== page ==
Hunger in America
Documentary 1968 CBS reports (Television program); CBS News. A researched study of hunger and malnutrition in the United States, showing views of Negro sharecroppers in Alabama, Navajo Indians in Arizona, starving tenant farmers near Washington, D.C. and improverished Mexican-Americans in San Antonio. Includes a discussion of surplus foods, stamps, and farm subsidy program of the U.S. Dept. of Agriculture.
Documentary 2008 NR 81 minutes. Filmmaker Kevin P. Miller offers this unflinching examination of the unsettling trend in the American medical establishment toward prescribing powerful psychiatric drugs for children more often — and at a younger age — than ever before. Families devastated by the consequences of overmedication share their stories, and doctors, ethicists and other medical professionals weigh in on whether pharmaceutical companies put profits before patients.See Full Review
Generation RX: Reading, Writing and Ritalin
Documentary A&E; 2008 NR 50 minutes.Exploring both sides of a controversial issue, this A&E; documentary asks whether Ritalin — the tiny yellow pill prescribed to millions of kids with Attention Deficit Disorder — is a miracle cure or merely a quick fix that does more harm than good. The drug’s supporters and detractors weigh in on the sharp increase in Ritalin prescriptions since 1990 and debate its effectiveness in keeping youngsters focused at home and in the classroom.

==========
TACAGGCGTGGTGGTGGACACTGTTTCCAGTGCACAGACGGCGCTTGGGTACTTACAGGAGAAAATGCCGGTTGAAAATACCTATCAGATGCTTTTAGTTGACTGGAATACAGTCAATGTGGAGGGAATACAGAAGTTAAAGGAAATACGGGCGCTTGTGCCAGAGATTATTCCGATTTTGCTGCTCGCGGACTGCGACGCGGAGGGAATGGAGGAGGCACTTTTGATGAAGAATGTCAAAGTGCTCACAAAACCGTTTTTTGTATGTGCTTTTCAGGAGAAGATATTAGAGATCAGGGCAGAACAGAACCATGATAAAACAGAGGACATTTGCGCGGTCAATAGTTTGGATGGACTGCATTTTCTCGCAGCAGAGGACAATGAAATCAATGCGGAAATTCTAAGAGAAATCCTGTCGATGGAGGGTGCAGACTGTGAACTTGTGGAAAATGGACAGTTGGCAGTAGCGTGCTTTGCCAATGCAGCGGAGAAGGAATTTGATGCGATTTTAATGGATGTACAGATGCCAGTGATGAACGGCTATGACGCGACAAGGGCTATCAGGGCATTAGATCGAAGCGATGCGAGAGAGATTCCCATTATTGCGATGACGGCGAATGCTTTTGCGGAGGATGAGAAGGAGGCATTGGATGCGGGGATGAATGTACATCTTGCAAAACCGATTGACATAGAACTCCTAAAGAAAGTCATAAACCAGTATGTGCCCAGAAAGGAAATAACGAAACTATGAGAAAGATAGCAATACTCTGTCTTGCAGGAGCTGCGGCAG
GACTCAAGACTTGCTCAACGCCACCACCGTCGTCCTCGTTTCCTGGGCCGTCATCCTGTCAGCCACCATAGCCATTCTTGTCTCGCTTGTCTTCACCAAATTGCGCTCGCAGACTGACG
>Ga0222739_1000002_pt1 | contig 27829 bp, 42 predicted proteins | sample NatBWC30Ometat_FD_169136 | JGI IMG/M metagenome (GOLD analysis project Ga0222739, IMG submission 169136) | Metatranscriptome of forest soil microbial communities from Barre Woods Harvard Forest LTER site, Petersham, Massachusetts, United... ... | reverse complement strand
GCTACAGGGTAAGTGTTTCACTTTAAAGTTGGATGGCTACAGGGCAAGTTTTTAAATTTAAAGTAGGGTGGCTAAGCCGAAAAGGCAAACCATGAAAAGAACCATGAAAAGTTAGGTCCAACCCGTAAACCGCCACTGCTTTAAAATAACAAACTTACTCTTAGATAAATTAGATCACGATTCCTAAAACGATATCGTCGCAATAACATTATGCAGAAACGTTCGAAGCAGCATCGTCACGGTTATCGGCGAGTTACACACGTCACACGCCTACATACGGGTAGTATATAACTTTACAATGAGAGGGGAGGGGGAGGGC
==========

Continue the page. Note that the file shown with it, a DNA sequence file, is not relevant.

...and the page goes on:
Secrets of the SAT
Documentary Frontline 1999. How fair are standardized tests? What do they measure? And what’s their impact on racial diversity on America’s college campuses? Frontline examines the debate over fairness in college admissions, looking at the national obsession with test scores, the multimillion dollar test prep industry, and the legal challenges to race-sensitive admissions policies. A diverse set of students are followed through the stressful college admissions cycle as they dream of attending some of the country’s most prestigious universities.
Does TV Kill?
Documentary Frontline 1995. Before the average American child leaves elementary school, researchers estimate that he or she will have witnessed more than eight thousand murders on television. Has this steady diet of imaginary violence made America the world leader in real crime and violence? Frontline correspondent Al Austin journeys through what is known about television violence and how it affects our lives. The program reveals some unexpected conclusions about the impact TV has on the way we view the world.
Documentary Frontline 1994. Integration. It was called the greatest social experiment of our generation. But 40 years after Brown v. Bd of Ed, many of our schools are still sharply segregated along color lines. America’s changing demographics have tested the limits of our racial and ethnic tolerance, leaving many of us to ask whether the nation’s diversity will enrich us or tear us apart. Follows one year in the lives of Berkeley CA students and principal.
Books about sugar addiction:
Little Sugar Addicts
Why Diets Fail: Because You’re Addicted to Sugar
Suicide by Sugar
Overcoming Sugar Addiction
Beat Sugar Addiction Now
I Quit Sugar
The Sugar Addict’s Total Recovery Program
FILMS ON JUNK FOOD
FILMS ON EDUCATION
FILMS ON ANIMALS
FILMS FOR CHILDREN
Must-See Movies—For What You Need to Know